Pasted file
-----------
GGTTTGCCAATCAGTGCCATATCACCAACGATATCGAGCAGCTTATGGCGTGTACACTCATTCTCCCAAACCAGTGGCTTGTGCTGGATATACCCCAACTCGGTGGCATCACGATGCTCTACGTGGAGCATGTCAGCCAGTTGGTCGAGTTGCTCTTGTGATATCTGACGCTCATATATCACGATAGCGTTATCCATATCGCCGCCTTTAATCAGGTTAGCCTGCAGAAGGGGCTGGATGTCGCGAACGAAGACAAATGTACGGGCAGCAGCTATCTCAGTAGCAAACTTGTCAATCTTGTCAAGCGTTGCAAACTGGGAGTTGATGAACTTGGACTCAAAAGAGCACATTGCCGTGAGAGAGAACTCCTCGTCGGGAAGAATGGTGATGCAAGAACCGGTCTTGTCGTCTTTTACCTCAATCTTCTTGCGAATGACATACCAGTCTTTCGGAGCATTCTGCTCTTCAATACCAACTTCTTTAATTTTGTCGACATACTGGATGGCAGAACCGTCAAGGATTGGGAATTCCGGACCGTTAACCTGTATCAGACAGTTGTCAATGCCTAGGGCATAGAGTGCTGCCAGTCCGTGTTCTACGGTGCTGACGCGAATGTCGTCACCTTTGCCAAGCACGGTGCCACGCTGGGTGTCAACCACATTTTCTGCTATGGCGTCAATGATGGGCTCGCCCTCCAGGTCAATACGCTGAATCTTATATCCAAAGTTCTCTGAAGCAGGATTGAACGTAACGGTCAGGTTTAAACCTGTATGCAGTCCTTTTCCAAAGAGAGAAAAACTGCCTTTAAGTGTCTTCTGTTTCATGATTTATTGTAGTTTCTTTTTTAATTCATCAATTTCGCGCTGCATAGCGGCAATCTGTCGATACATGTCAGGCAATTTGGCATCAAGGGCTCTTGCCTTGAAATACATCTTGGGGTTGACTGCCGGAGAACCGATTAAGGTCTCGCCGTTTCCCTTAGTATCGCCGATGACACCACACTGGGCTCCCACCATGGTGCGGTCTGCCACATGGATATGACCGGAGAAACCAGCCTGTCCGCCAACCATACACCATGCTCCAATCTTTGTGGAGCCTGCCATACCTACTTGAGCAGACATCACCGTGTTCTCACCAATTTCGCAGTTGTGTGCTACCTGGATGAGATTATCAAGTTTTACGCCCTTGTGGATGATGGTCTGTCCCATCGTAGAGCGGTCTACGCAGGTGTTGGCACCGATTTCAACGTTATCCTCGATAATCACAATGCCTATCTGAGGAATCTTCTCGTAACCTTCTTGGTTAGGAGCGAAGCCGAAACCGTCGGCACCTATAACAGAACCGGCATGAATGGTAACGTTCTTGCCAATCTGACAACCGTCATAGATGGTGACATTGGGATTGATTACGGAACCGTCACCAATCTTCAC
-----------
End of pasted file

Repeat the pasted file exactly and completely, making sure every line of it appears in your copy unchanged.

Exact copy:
GGTTTGCCAATCAGTGCCATATCACCAACGATATCGAGCAGCTTATGGCGTGTACACTCATTCTCCCAAACCAGTGGCTTGTGCTGGATATACCCCAACTCGGTGGCATCACGATGCTCTACGTGGAGCATGTCAGCCAGTTGGTCGAGTTGCTCTTGTGATATCTGACGCTCATATATCACGATAGCGTTATCCATATCGCCGCCTTTAATCAGGTTAGCCTGCAGAAGGGGCTGGATGTCGCGAACGAAGACAAATGTACGGGCAGCAGCTATCTCAGTAGCAAACTTGTCAATCTTGTCAAGCGTTGCAAACTGGGAGTTGATGAACTTGGACTCAAAAGAGCACATTGCCGTGAGAGAGAACTCCTCGTCGGGAAGAATGGTGATGCAAGAACCGGTCTTGTCGTCTTTTACCTCAATCTTCTTGCGAATGACATACCAGTCTTTCGGAGCATTCTGCTCTTCAATACCAACTTCTTTAATTTTGTCGACATACTGGATGGCAGAACCGTCAAGGATTGGGAATTCCGGACCGTTAACCTGTATCAGACAGTTGTCAATGCCTAGGGCATAGAGTGCTGCCAGTCCGTGTTCTACGGTGCTGACGCGAATGTCGTCACCTTTGCCAAGCACGGTGCCACGCTGGGTGTCAACCACATTTTCTGCTATGGCGTCAATGATGGGCTCGCCCTCCAGGTCAATACGCTGAATCTTATATCCAAAGTTCTCTGAAGCAGGATTGAACGTAACGGTCAGGTTTAAACCTGTATGCAGTCCTTTTCCAAAGAGAGAAAAACTGCCTTTAAGTGTCTTCTGTTTCATGATTTATTGTAGTTTCTTTTTTAATTCATCAATTTCGCGCTGCATAGCGGCAATCTGTCGATACATGTCAGGCAATTTGGCATCAAGGGCTCTTGCCTTGAAATACATCTTGGGGTTGACTGCCGGAGAACCGATTAAGGTCTCGCCGTTTCCCTTAGTATCGCCGATGACACCACACTGGGCTCCCACCATGGTGCGGTCTGCCACATGGATATGACCGGAGAAACCAGCCTGTCCGCCAACCATACACCATGCTCCAATCTTTGTGGAGCCTGCCATACCTACTTGAGCAGACATCACCGTGTTCTCACCAATTTCGCAGTTGTGTGCTACCTGGATGAGATTATCAAGTTTTACGCCCTTGTGGATGATGGTCTGTCCCATCGTAGAGCGGTCTACGCAGGTGTTGGCACCGATTTCAACGTTATCCTCGATAATCACAATGCCTATCTGAGGAATCTTCTCGTAACCTTCTTGGTTAGGAGCGAAGCCGAAACCGTCGGCACCTATAACAGAACCGGCATGAATGGTAACGTTCTTGCCAATCTGACAACCGTCATAGATGGTGACATTGGGATTGATTACGGAACCGTCACCAATCTTCAC